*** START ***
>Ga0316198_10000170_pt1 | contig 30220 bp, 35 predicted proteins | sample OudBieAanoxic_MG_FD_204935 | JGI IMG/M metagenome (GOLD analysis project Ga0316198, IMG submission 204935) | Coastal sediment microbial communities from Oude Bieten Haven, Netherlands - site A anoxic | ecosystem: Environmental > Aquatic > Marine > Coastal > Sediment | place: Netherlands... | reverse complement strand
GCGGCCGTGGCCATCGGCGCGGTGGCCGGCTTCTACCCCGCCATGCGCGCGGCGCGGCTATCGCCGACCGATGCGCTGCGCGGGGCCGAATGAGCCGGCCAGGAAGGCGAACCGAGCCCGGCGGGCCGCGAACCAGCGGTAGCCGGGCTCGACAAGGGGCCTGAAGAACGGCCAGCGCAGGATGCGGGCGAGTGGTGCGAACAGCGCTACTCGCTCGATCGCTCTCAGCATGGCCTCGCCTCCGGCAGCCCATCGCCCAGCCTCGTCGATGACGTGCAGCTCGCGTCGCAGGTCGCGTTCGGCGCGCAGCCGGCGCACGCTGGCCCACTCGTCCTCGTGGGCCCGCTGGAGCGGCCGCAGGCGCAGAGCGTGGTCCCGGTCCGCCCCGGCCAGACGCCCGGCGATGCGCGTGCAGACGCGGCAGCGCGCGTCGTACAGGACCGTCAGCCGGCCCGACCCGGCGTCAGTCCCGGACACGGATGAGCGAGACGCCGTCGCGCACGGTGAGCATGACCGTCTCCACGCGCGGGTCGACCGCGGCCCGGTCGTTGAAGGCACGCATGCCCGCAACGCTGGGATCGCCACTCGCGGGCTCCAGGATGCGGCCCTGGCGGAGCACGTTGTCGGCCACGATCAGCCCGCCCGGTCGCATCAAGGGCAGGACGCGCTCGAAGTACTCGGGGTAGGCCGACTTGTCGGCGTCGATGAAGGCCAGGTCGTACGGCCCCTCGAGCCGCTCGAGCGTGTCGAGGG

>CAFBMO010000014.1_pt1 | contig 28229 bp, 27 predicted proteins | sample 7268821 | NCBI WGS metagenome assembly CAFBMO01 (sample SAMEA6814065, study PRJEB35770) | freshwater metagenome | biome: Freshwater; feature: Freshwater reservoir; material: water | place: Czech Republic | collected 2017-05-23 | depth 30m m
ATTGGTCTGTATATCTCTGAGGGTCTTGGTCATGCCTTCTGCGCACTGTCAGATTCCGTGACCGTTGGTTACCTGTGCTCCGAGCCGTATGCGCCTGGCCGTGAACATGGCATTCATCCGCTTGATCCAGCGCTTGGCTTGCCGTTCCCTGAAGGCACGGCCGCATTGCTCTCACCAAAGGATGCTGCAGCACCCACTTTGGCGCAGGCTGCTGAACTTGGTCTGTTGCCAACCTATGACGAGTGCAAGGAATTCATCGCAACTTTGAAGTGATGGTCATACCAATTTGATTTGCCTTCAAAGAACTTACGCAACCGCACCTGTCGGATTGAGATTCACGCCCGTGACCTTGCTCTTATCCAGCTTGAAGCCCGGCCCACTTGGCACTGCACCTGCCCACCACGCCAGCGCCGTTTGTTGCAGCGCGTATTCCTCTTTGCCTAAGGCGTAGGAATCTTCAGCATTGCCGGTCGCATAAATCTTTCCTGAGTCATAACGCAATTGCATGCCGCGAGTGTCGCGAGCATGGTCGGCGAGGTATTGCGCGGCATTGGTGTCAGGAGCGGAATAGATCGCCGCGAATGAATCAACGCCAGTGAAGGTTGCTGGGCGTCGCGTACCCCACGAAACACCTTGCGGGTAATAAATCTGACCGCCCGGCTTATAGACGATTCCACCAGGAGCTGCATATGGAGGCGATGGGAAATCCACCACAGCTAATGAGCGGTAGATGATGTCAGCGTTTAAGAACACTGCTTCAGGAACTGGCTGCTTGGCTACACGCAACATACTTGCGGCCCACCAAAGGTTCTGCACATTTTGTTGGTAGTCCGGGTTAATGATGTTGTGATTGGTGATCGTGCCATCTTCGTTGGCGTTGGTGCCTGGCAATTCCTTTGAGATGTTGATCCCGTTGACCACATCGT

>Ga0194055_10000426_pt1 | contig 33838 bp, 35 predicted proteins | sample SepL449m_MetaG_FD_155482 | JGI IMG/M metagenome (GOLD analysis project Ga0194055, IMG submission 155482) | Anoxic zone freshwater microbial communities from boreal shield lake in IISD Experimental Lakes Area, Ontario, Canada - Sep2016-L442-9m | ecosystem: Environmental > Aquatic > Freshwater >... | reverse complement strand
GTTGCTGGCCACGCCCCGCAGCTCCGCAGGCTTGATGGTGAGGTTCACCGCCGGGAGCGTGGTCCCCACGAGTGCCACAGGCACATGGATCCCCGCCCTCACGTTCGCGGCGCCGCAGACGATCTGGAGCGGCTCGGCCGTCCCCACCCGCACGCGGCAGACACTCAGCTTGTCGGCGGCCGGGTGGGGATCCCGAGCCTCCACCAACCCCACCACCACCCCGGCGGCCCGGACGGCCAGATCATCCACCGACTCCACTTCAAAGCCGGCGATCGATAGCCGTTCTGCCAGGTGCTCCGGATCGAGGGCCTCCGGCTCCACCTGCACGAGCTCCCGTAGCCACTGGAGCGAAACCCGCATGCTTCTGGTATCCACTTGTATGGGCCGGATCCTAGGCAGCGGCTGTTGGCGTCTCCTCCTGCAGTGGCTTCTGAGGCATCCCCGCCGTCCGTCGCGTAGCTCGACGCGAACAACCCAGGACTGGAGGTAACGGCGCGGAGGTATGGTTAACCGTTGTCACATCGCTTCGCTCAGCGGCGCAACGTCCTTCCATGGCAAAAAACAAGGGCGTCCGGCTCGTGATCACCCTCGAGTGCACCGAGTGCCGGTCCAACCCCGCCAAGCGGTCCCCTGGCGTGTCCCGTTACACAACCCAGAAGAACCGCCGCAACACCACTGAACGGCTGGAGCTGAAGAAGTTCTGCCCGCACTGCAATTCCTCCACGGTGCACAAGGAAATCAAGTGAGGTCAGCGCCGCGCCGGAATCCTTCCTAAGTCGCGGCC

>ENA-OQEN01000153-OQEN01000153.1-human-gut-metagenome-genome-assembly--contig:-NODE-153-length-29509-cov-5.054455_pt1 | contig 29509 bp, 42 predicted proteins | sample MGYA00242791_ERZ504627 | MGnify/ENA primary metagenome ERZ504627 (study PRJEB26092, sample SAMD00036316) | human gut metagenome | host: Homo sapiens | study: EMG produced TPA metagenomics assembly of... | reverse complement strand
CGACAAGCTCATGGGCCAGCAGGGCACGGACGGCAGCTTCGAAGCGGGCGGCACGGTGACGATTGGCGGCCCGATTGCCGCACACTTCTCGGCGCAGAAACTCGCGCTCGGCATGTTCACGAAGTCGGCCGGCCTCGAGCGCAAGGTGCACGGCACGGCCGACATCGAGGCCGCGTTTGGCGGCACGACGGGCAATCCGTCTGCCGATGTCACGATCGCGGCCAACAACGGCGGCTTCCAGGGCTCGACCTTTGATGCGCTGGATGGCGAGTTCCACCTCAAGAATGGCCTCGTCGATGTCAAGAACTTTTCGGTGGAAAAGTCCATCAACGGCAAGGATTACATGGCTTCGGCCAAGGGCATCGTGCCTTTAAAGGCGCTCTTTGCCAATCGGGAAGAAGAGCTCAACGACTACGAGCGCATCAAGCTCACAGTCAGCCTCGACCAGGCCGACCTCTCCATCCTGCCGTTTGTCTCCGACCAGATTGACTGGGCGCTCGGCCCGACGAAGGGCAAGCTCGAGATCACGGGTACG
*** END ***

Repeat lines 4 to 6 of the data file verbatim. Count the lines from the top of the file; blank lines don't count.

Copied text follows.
ATTGGTCTGTATATCTCTGAGGGTCTTGGTCATGCCTTCTGCGCACTGTCAGATTCCGTGACCGTTGGTTACCTGTGCTCCGAGCCGTATGCGCCTGGCCGTGAACATGGCATTCATCCGCTTGATCCAGCGCTTGGCTTGCCGTTCCCTGAAGGCACGGCCGCATTGCTCTCACCAAAGGATGCTGCAGCACCCACTTTGGCGCAGGCTGCTGAACTTGGTCTGTTGCCAACCTATGACGAGTGCAAGGAATTCATCGCAACTTTGAAGTGATGGTCATACCAATTTGATTTGCCTTCAAAGAACTTACGCAACCGCACCTGTCGGATTGAGATTCACGCCCGTGACCTTGCTCTTATCCAGCTTGAAGCCCGGCCCACTTGGCACTGCACCTGCCCACCACGCCAGCGCCGTTTGTTGCAGCGCGTATTCCTCTTTGCCTAAGGCGTAGGAATCTTCAGCATTGCCGGTCGCATAAATCTTTCCTGAGTCATAACGCAATTGCATGCCGCGAGTGTCGCGAGCATGGTCGGCGAGGTATTGCGCGGCATTGGTGTCAGGAGCGGAATAGATCGCCGCGAATGAATCAACGCCAGTGAAGGTTGCTGGGCGTCGCGTACCCCACGAAACACCTTGCGGGTAATAAATCTGACCGCCCGGCTTATAGACGATTCCACCAGGAGCTGCATATGGAGGCGATGGGAAATCCACCACAGCTAATGAGCGGTAGATGATGTCAGCGTTTAAGAACACTGCTTCAGGAACTGGCTGCTTGGCTACACGCAACATACTTGCGGCCCACCAAAGGTTCTGCACATTTTGTTGGTAGTCCGGGTTAATGATGTTGTGATTGGTGATCGTGCCATCTTCGTTGGCGTTGGTGCCTGGCAATTCCTTTGAGATGTTGATCCCGTTGACCACATCGT

>Ga0194055_10000426_pt1 | contig 33838 bp, 35 predicted proteins | sample SepL449m_MetaG_FD_155482 | JGI IMG/M metagenome (GOLD analysis project Ga0194055, IMG submission 155482) | Anoxic zone freshwater microbial communities from boreal shield lake in IISD Experimental Lakes Area, Ontario, Canada - Sep2016-L442-9m | ecosystem: Environmental > Aquatic > Freshwater >... | reverse complement strand
GTTGCTGGCCACGCCCCGCAGCTCCGCAGGCTTGATGGTGAGGTTCACCGCCGGGAGCGTGGTCCCCACGAGTGCCACAGGCACATGGATCCCCGCCCTCACGTTCGCGGCGCCGCAGACGATCTGGAGCGGCTCGGCCGTCCCCACCCGCACGCGGCAGACACTCAGCTTGTCGGCGGCCGGGTGGGGATCCCGAGCCTCCACCAACCCCACCACCACCCCGGCGGCCCGGACGGCCAGATCATCCACCGACTCCACTTCAAAGCCGGCGATCGATAGCCGTTCTGCCAGGTGCTCCGGATCGAGGGCCTCCGGCTCCACCTGCACGAGCTCCCGTAGCCACTGGAGCGAAACCCGCATGCTTCTGGTATCCACTTGTATGGGCCGGATCCTAGGCAGCGGCTGTTGGCGTCTCCTCCTGCAGTGGCTTCTGAGGCATCCCCGCCGTCCGTCGCGTAGCTCGACGCGAACAACCCAGGACTGGAGGTAACGGCGCGGAGGTATGGTTAACCGTTGTCACATCGCTTCGCTCAGCGGCGCAACGTCCTTCCATGGCAAAAAACAAGGGCGTCCGGCTCGTGATCACCCTCGAGTGCACCGAGTGCCGGTCCAACCCCGCCAAGCGGTCCCCTGGCGTGTCCCGTTACACAACCCAGAAGAACCGCCGCAACACCACTGAACGGCTGGAGCTGAAGAAGTTCTGCCCGCACTGCAATTCCTCCACGGTGCACAAGGAAATCAAGTGAGGTCAGCGCCGCGCCGGAATCCTTCCTAAGTCGCGGCC